American Cancer Society study sparks controversy

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The American Cancer Society released a new study suggesting women can wait until forty-five to get their first mammogram, but some physicians are skeptical about that conclusion.

“When I was forty-years-old I had my baseline mammogram done, completely clear and then one year later is when I was diagnosed with stage one breast cancer,” said Vivian Winslow, a breast cancer survivor. “It had not gotten into my lymph nodes because it was so early when it was detected.”

Winslow said caught it early and was able to keep it under control because of that. She was one of many under the influence of studies done by the American Cancer Society suggesting women start getting their mammograms done no later than age forty.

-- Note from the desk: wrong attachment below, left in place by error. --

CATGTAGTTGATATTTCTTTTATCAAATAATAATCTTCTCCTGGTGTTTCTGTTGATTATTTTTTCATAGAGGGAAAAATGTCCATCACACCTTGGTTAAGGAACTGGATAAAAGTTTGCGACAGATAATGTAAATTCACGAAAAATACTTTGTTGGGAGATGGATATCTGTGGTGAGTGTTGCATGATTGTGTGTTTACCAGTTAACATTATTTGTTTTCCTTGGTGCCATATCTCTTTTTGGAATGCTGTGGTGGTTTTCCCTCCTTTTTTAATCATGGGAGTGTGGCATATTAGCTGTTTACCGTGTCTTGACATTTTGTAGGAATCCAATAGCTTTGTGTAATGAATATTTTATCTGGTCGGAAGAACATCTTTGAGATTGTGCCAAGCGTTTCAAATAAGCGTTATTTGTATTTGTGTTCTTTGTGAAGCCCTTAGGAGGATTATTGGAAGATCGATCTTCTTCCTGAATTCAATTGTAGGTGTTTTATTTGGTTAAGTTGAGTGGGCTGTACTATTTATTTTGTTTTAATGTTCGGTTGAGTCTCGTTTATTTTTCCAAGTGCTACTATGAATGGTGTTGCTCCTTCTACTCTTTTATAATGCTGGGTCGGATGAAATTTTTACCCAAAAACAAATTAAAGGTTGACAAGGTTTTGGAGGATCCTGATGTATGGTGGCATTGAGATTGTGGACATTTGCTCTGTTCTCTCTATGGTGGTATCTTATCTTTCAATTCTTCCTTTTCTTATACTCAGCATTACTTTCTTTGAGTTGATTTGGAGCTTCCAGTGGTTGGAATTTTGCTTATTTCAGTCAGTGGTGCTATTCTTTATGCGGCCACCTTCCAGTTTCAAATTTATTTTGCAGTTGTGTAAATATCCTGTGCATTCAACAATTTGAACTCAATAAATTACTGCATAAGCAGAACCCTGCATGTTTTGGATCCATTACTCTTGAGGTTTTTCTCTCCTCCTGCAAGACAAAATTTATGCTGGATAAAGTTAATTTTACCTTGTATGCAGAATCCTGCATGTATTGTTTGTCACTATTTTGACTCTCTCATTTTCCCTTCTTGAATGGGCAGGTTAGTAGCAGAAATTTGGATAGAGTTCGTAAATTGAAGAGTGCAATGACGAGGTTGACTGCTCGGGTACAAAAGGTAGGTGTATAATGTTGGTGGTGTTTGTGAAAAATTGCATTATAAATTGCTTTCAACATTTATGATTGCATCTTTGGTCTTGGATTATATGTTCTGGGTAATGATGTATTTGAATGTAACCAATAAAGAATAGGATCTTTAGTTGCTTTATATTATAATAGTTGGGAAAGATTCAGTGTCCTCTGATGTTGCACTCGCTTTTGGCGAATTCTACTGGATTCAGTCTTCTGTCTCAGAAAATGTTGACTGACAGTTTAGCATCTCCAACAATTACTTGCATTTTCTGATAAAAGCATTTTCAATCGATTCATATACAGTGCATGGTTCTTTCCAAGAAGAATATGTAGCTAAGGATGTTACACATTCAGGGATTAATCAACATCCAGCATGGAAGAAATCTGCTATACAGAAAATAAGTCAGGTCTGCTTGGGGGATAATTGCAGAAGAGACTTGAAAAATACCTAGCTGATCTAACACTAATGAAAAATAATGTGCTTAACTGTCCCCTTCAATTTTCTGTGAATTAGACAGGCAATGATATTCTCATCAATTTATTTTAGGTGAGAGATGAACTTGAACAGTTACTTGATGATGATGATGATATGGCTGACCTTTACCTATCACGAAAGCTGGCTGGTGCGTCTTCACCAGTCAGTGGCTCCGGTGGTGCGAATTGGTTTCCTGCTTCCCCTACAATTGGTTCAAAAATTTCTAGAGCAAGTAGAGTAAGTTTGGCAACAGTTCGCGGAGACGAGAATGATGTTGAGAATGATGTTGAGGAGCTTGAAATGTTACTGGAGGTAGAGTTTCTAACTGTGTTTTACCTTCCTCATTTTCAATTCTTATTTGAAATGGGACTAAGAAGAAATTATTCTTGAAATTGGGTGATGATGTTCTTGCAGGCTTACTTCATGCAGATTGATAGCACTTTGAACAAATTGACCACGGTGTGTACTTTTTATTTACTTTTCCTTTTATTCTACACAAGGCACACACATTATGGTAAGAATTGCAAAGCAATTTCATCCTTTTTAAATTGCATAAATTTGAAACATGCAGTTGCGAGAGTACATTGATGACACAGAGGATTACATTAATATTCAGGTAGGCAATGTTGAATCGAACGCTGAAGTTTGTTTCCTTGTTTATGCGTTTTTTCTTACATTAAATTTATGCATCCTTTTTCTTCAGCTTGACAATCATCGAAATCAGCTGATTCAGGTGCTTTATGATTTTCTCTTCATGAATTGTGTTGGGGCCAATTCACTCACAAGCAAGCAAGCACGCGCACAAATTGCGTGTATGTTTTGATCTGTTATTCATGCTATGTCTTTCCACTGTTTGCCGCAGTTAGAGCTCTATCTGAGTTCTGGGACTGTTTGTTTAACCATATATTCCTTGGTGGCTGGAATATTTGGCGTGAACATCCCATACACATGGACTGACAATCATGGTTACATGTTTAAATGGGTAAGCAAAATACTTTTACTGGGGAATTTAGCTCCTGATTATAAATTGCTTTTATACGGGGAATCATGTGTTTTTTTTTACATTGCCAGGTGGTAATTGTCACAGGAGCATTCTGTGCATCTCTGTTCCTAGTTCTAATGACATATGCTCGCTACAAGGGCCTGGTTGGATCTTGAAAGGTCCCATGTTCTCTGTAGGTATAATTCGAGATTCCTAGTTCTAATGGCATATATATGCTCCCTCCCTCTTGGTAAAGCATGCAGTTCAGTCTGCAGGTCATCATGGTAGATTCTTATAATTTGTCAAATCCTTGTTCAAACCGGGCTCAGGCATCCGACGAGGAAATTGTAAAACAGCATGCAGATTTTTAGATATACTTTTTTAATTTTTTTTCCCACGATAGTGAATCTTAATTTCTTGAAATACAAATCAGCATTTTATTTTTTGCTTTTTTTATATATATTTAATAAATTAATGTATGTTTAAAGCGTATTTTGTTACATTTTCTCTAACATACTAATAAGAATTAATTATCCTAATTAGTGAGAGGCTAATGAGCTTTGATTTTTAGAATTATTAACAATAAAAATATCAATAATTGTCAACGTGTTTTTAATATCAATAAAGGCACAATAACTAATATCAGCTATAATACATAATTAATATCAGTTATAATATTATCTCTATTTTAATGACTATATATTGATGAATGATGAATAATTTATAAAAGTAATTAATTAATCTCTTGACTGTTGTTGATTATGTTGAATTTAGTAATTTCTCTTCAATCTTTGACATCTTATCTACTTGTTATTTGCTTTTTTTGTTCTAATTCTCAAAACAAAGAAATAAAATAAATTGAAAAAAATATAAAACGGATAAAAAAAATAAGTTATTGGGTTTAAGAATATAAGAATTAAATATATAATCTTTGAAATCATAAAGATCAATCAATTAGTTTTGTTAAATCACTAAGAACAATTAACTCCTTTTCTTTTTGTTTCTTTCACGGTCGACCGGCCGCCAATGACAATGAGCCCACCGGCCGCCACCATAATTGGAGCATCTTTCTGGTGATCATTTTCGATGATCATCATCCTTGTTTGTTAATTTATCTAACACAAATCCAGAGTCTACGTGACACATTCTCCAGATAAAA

“So as fast as my cancer was growing, in that time period, it probably would have been in a very advanced stage if I would have waited for that mammogram,” Winsolow said.

But a recent study done by the American Cancer Society suggests that women can now wait until age forty-five to get their first mammogram. We spoke with one local breast cancer physician who said the majority in her field disagree with this conclusion.

“So when you start a mammogram at age forty-five you are concerned that you miss a significant amount of patients around 10% or more of patients ,” said Dr. Putao Cen , a medical oncologist at UT Health.

And when we asked Cen why the American Cancer Society would push back the age if they were putting more women at risk, she told us it is mostly to save money. Cen tells us it’s cheaper for insurance companies and patients to wait until forty-five because they don’t spend money on mammograms that come back clear. But it’s the women like Vivian Winslow who are being put at risk to save money.

Both Vivian and Dr. Cen said to consult with your doctor and just be aware of what your history may be as opposed to just looking at a general study